“Bathurst and Orange attract the lifestyle market, family farmers and larger scale operators. People are willing to pay more to be located closer to these centres because they boast good education facilities, such as universities and private schools,” he said.

In April this year, Ray White sold the 404ha Kenda Park (pictured at top of page) for in excess of $17,300/ha. Located 8km from Bathurst, the current zoning presents an opportunity for subdivision potential.

Mr Speers said the region’s country and soil types were as diverse as the population.

“There is some reasonably flat country rising to really steep rugged country. West of Orange, on the edge of the Tablelands, it is heavier red, basalt country which offers the opportunity for lucerne, canola and cereal crops. As you move further east, there are good patches of heavy basalt and granite country.”

“There are areas that are lighter and more suitable for sheep and wool production, and there is some very heavy country that is well suited to beef cattle, prime lamb and cropping,” Mr Speers said.

Solid demand

On the back of increased farm values and low interest rates, Mr Speers said locals were seeking more country to increase their holdings.

“Conversely, other producers, west of the Newell Highway, are looking to sell up and downsize or retire to the Central Tablelands where they can run cattle on low intensive operations.”

Sydney-based corporate and overseas investors were also interested in acquiring more country, seeing the value in the high prices being paid for beef cattle and other commodities, Mr Speers said.

On the market

Ray White Emms Mooney has several grazing properties available for sale including:

  • 1038ha Sunnyside – located between Cowra and Bathurst, it is one of the few remaining large scale grazing properties in the region. Running 1000 merino ewes plus 355 breeders or 433 cattle, it has a $5.5m price tag.
  • 404ha Coolabah – located 12km from Bathurst, it is carrying 200 breeders, has a 200 head cattle feedlot (four pens) and an approved four block subdivision opportunity. It is for sale for $6m.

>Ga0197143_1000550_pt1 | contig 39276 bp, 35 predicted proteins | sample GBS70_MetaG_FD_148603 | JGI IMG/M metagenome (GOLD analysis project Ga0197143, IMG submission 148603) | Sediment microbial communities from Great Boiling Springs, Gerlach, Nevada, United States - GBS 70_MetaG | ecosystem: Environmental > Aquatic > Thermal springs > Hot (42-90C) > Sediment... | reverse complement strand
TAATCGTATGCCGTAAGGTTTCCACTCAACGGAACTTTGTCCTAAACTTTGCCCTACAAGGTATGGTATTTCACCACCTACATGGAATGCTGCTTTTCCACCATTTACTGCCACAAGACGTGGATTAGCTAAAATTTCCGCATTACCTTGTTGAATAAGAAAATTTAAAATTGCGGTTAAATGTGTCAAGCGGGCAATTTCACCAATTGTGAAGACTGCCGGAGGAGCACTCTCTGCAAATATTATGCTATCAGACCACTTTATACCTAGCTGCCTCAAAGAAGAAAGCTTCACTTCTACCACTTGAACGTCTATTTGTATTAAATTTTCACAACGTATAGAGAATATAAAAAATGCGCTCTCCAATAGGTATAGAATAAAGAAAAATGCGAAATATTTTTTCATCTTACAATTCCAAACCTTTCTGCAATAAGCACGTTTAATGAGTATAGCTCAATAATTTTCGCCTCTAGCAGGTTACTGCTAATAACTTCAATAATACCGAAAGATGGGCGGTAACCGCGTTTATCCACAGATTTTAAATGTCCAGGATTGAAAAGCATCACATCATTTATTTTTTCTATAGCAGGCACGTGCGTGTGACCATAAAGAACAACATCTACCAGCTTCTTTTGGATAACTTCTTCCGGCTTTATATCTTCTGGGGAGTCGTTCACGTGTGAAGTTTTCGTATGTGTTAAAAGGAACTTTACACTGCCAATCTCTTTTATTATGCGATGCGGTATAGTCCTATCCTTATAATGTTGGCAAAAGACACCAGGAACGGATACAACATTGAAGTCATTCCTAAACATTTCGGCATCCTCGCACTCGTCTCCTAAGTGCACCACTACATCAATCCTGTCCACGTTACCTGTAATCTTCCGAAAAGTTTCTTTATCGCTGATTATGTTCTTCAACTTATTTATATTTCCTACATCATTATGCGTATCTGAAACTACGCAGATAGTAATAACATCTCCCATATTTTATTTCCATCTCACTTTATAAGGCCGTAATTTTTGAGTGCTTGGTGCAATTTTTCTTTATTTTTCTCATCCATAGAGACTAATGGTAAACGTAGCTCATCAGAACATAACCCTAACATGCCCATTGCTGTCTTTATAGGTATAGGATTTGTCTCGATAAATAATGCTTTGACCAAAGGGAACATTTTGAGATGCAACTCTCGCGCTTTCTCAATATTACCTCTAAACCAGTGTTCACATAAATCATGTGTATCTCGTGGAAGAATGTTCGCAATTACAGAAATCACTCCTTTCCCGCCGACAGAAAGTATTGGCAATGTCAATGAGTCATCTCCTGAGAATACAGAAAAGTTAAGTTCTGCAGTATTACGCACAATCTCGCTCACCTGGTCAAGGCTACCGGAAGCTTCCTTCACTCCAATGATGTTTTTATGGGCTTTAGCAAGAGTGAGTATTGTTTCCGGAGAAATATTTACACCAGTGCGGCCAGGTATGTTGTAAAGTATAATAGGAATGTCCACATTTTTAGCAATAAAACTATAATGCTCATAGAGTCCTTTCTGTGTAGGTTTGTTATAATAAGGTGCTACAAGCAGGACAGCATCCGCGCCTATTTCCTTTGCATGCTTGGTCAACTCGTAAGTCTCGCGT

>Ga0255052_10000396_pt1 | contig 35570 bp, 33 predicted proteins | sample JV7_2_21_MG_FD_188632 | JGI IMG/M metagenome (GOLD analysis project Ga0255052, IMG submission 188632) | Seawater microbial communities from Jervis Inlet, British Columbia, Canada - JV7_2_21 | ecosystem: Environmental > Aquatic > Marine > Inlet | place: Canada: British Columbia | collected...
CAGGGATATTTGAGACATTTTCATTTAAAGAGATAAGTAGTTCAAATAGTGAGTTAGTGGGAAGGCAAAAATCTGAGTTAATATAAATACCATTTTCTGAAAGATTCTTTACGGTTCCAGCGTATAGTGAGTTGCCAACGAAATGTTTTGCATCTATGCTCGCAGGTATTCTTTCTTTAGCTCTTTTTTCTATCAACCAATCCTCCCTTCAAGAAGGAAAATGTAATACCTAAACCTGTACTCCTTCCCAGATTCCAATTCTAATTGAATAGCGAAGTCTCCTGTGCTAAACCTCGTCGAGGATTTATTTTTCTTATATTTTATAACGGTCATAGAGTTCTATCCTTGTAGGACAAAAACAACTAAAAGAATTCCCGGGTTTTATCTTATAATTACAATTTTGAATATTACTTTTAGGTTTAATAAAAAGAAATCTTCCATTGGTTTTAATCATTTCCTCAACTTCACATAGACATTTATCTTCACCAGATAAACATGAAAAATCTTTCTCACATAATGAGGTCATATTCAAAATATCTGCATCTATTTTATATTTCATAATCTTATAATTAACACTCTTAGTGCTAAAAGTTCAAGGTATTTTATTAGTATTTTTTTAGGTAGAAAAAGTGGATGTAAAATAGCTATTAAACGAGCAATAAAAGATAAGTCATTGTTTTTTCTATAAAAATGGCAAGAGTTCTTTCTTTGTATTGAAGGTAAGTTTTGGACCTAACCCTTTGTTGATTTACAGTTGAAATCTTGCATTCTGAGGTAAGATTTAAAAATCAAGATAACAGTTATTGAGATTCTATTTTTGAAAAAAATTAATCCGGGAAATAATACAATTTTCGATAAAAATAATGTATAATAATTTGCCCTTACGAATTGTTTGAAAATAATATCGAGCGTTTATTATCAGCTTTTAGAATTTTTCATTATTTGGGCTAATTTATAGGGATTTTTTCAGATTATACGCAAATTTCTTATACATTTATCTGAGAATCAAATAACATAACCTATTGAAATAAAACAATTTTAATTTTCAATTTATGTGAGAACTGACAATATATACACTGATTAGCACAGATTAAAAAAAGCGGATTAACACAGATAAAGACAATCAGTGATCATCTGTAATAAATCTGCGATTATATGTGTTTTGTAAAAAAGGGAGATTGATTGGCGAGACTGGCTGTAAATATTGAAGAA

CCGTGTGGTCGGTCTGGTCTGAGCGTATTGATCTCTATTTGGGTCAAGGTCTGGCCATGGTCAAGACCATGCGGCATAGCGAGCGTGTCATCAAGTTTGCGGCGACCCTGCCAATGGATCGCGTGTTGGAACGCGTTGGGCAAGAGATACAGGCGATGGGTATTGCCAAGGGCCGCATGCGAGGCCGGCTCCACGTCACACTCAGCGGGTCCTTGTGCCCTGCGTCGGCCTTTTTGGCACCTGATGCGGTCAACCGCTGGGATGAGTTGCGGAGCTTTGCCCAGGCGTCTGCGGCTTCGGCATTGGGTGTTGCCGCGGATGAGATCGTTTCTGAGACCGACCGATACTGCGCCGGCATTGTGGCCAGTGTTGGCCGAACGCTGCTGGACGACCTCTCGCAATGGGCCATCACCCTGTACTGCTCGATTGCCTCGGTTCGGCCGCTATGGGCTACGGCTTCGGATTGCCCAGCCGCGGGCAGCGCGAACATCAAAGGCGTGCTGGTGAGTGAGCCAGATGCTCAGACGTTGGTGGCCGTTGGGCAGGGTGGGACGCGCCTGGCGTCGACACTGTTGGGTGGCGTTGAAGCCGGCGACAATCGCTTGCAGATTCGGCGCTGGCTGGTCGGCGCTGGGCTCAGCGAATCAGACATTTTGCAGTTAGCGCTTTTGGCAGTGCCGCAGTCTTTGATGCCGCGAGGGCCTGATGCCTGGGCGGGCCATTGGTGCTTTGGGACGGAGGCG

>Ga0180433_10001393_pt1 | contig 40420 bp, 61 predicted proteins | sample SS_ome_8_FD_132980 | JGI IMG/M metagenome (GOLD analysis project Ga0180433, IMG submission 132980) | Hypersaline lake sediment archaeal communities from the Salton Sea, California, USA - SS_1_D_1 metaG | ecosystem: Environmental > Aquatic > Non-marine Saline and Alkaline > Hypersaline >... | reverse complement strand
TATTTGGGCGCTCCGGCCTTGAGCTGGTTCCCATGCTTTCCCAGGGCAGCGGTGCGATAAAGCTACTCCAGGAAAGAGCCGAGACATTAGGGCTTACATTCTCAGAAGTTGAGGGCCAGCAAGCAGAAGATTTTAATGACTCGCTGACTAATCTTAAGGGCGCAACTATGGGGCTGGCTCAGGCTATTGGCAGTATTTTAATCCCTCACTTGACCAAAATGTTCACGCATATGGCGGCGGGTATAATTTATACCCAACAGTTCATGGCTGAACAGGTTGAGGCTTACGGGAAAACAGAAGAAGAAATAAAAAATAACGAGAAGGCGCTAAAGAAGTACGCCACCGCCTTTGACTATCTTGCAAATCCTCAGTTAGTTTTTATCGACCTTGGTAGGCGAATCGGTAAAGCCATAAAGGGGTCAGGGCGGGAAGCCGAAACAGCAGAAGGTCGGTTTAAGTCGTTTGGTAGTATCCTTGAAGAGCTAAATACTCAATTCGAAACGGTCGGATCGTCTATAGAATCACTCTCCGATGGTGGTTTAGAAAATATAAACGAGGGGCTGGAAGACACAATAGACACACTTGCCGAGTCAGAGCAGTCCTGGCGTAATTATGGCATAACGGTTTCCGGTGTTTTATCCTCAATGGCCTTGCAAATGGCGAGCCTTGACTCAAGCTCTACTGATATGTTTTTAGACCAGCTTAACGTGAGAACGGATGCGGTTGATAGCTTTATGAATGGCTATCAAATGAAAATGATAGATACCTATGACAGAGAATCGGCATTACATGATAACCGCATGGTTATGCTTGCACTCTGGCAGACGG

• 747ha Pinevale at Manildra, described as one of the district’s best mixed-farming properties, can carry 4500DSE but is currently running more.

1038ha Sunnyside, between Cowra and Bathurst, is one of the few remaining large scale grazing properties in the region. Running 1000 Merino ewes plus 355 breeders or 433 cattle, it has a $5.5m price tag.

The following two cattle breeding properties ($600/DSE), are located minutes apart, and will be offered for auction on September 27.

  • 2005ha Sweet Grass at Eugowra, 47km from Parkes, boasts 6.3km of Mackeys Creek frontage. It is currently running 7900 DSE or 790 steers or 526 cows.
  • 489ha Pine Park also at Eugowra has historically operated 200 cows, their calves, numerous trade cattle and several horses, however the country also lends itself sheep breeding or finishing (3000 DSE).

489ha Pine Park also at Eugowra has historically operated 200 cows, their calves, numerous trade cattle and several horses, however the country also lends itself sheep breeding or finishing (3000 DSE).

As well as marketing Sunnyside, Elders Real Estate Central Tablelands is offering two grazing properties for expressions of interest and auction:

  • 2209ha grazing enterprise Linden Park which produces quality superfine Merino wool, prime lambs and cattle. Located in 24km south of Bathurst, it is extremely well watered.
  • 439ha Argyle Park, situated 10km north of Wellington, reportedly represents some of the finest farmland in the Central West. Successfully operated as a dedicated cropping enterprise, the country also provides excellent grazing for lamb, beef and wool production.

• 2209ha grazing enterprise Linden Park which produces quality superfine Merino wool, prime lambs and cattle. Located in 24km south of Bathurst, it is extremely well watered.